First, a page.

Tonight in Seattle:  

Stars of Track and Field — You Came Here For Sunset Last Year

You Cam Here for Sunset Last Year -- You Came Here For Sunset Last Year

{7.5}

{Mad Recordings}

To paraphrase a famous song we all love, you float till you learn to swim. Produced by Tony Lash (Elliott Smith, Dandy Warhols) and Jeff Salzmann (Malkmus, Sunset Valley), Portland, Oregon's Stars Of Track And Field's debut is a five-song deep sea dive.

You Came Here For Sunset Last Year showcases Kevin Calaba's suave, stylishly anomalistic vocals, full of sweetness and perfectly paced to the melancholy minimalism of Daniel Orvik's beats, dancing between the flickering sheets of Jason Bell's lavish guitar. A dollop of sampling, a dribbling of piano here and there, helps to build atmosphere. Stars Of Track And Field's decision to trim down from a four-piece indie rock band to a more experimental yet sheer pop trio seems to have been exactly the right decision. The diversity of acts they've supported live, including The Long Winters, Village Green, Harvey Danger, and Carissa's Wierd — all quality bands but equally uncategorizable — show that they too are distinctive and can't be pigeonholed.

Despite being catchy and demanding repeated listens, the songs seem to be primarily concerned with the awkward persistence of maligned memory. While a sense of dystopian overflow reminds one of how Chris Ott described Joy Division as "the end of pop," it never gets too dark. Third track and EP title touch-base "Arithmatik" is the centerpiece of the disc, referencing a lover's favorite film ("flickering"); it's utterly hypnotizing with its big six string chorus swell and "No, Yes, No, Yes" refrain. "What did they say about you? I can't really recall." If Calaba wasn't so convincing a singer, so in character and confident, this would all come off as empty or "trying to look cool," as the next track, "Let Ken Green" says. Instead, the effect is haunting, while still being accessible.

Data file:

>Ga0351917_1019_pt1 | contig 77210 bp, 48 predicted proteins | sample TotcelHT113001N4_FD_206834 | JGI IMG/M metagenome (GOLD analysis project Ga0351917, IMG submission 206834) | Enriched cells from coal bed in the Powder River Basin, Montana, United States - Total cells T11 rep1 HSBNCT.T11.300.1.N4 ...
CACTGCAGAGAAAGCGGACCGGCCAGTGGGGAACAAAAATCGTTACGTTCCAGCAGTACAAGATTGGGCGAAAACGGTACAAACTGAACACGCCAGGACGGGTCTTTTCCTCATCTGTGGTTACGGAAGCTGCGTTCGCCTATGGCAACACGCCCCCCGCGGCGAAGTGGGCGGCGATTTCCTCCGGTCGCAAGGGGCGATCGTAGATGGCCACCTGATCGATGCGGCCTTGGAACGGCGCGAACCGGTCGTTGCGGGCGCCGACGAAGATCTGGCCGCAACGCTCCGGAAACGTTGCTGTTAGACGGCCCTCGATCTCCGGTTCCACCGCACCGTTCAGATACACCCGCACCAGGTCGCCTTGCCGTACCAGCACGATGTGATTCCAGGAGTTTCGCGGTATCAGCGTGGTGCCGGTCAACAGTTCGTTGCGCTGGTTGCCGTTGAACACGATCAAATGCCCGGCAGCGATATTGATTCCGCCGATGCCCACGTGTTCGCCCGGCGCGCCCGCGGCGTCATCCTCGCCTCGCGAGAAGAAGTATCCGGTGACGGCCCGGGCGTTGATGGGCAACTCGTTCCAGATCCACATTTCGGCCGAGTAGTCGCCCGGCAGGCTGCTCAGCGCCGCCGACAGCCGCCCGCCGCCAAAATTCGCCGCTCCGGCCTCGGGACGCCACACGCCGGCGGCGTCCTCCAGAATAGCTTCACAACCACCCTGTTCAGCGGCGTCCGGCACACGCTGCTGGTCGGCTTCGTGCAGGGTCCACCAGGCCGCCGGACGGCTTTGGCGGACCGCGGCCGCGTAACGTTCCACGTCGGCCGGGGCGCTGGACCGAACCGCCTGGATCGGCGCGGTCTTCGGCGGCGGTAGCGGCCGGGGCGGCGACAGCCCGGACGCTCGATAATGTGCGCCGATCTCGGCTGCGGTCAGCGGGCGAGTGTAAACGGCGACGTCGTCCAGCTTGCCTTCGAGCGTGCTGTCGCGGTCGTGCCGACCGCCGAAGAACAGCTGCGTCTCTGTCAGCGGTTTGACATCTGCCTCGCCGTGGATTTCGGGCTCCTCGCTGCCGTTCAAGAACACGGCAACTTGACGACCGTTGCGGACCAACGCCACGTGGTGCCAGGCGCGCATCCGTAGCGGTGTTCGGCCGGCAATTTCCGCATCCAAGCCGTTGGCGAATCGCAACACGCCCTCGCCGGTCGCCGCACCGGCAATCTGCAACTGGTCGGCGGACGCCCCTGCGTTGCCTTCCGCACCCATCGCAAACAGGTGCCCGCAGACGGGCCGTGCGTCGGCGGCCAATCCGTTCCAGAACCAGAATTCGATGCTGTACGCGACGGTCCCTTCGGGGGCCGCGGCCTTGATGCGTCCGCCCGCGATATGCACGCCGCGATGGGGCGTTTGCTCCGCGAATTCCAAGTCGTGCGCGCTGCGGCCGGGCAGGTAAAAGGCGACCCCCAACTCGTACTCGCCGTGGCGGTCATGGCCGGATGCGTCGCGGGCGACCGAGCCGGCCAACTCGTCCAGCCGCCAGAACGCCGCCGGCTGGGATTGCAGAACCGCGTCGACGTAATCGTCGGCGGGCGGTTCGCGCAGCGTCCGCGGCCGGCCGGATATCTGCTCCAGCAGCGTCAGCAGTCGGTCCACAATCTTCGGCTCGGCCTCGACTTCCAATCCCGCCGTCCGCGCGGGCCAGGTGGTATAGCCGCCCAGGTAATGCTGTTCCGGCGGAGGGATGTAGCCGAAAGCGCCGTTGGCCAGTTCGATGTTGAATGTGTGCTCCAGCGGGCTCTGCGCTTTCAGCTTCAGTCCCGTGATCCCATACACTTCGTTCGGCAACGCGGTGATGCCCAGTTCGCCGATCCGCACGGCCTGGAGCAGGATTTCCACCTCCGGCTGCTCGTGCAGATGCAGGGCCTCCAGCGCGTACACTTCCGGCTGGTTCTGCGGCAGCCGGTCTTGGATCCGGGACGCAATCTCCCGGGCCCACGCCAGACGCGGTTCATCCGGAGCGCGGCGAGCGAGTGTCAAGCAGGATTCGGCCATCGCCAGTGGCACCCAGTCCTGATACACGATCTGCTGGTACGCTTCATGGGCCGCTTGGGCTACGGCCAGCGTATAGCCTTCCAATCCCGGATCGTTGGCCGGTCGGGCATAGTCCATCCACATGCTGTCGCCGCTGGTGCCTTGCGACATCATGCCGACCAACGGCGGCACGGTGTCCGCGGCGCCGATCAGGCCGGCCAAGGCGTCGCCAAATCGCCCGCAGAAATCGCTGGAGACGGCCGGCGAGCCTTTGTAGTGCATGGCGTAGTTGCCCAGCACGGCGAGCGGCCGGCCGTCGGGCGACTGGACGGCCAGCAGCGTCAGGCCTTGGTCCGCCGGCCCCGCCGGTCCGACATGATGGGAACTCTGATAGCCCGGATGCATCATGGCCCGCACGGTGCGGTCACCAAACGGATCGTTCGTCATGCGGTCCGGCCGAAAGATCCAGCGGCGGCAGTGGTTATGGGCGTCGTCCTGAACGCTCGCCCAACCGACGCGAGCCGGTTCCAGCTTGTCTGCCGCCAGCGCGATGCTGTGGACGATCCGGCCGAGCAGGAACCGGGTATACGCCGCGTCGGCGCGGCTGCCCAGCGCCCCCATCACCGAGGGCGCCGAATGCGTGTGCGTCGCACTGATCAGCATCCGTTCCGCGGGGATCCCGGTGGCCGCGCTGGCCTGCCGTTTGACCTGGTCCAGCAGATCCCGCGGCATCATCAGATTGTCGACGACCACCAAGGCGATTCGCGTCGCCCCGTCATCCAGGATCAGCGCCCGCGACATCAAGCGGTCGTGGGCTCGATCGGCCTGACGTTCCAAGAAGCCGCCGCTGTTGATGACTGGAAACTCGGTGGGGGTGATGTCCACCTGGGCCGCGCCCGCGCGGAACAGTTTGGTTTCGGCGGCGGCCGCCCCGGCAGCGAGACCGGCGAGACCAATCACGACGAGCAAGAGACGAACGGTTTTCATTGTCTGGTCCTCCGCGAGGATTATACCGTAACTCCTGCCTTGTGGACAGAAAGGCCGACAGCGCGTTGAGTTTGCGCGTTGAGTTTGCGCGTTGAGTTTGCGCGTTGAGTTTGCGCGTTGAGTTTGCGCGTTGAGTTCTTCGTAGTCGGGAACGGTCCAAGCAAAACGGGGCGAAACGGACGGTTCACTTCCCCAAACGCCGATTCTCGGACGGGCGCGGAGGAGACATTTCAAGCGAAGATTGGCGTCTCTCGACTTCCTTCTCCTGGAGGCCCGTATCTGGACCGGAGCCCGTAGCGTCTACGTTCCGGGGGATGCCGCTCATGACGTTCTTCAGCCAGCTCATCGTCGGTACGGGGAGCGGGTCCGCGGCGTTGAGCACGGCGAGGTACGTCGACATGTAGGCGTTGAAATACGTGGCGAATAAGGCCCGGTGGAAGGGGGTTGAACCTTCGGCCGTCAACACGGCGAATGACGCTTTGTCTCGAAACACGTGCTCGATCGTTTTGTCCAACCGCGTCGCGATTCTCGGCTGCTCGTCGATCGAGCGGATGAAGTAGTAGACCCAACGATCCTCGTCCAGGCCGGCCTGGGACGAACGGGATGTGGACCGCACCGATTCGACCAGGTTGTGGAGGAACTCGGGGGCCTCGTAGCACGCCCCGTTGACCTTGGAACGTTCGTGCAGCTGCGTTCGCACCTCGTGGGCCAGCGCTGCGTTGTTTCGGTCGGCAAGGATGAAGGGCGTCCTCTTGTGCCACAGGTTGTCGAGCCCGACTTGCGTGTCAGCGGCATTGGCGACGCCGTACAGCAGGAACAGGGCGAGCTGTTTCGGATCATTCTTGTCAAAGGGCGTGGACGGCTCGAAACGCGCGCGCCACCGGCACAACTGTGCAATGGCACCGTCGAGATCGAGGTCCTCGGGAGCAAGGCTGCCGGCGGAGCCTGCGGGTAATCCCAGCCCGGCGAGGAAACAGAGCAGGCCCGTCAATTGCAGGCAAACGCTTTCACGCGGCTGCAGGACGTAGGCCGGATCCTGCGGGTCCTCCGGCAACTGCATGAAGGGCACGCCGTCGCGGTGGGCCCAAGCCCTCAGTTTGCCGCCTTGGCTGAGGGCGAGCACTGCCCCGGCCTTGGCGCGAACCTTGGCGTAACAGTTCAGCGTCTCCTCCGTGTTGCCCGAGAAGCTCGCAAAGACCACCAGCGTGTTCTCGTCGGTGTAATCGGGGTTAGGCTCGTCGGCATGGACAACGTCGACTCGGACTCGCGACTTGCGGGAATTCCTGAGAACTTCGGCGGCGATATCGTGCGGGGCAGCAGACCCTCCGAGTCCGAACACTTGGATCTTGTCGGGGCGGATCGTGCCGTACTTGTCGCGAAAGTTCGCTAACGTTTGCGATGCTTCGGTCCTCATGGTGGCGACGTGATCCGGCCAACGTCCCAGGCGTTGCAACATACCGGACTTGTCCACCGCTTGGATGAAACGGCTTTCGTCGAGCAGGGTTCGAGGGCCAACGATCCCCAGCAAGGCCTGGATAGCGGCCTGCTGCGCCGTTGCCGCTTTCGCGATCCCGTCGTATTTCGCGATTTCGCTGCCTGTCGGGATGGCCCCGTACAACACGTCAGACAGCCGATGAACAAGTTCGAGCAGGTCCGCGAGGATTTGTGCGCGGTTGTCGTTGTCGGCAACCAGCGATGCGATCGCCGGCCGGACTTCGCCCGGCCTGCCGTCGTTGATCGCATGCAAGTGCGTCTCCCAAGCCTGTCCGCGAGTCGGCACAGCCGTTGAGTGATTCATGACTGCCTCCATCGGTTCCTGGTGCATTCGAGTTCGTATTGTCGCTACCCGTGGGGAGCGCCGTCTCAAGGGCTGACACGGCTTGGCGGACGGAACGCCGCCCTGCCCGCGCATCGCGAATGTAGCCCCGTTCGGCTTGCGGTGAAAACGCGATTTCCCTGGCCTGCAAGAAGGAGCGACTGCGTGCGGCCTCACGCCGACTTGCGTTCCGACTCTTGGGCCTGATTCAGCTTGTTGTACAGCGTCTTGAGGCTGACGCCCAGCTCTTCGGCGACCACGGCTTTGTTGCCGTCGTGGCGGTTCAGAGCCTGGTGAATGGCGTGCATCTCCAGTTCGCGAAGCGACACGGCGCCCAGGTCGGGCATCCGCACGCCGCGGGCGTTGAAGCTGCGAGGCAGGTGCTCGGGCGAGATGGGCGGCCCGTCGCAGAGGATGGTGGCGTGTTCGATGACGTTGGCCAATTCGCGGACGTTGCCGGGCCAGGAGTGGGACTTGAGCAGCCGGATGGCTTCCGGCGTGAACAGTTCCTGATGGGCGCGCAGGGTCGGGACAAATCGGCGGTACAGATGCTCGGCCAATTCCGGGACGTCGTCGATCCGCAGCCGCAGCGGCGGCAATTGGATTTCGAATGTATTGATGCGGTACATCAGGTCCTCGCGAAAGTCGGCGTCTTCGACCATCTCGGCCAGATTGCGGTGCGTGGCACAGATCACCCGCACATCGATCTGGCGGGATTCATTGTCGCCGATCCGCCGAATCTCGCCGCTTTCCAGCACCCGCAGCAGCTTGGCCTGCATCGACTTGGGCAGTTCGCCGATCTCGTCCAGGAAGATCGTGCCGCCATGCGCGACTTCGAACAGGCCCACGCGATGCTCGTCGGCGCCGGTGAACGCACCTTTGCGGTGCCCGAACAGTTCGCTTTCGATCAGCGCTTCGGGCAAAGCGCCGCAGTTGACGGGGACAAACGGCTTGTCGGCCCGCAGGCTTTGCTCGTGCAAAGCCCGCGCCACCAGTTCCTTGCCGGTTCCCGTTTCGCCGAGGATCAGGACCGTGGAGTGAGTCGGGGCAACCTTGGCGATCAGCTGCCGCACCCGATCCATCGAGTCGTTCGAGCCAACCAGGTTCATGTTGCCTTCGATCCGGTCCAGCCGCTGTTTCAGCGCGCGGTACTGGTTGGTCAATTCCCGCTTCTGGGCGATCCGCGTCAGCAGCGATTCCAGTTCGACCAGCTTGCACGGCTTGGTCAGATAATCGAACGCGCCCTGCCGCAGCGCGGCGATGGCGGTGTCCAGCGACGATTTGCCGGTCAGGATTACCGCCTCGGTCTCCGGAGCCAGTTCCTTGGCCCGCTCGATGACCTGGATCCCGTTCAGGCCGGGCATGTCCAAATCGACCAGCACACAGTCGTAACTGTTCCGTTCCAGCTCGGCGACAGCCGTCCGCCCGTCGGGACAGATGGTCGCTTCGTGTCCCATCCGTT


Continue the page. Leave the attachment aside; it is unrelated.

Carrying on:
Comparisons have been made to Coldplay, and the mood might be similar. But a leaner, meaner version of Peter Gabriel's fluid creativity and rhythmic singing comes more to mind midway through grand guitar gusts like "Say Hello" and "Foreign Snow." While their songs in the future could probably use a bit more diversity in tone and tempo, the emotional precision and sweep of tracks like opener "With You" just makes one anxious for more of anything the band have to offer.

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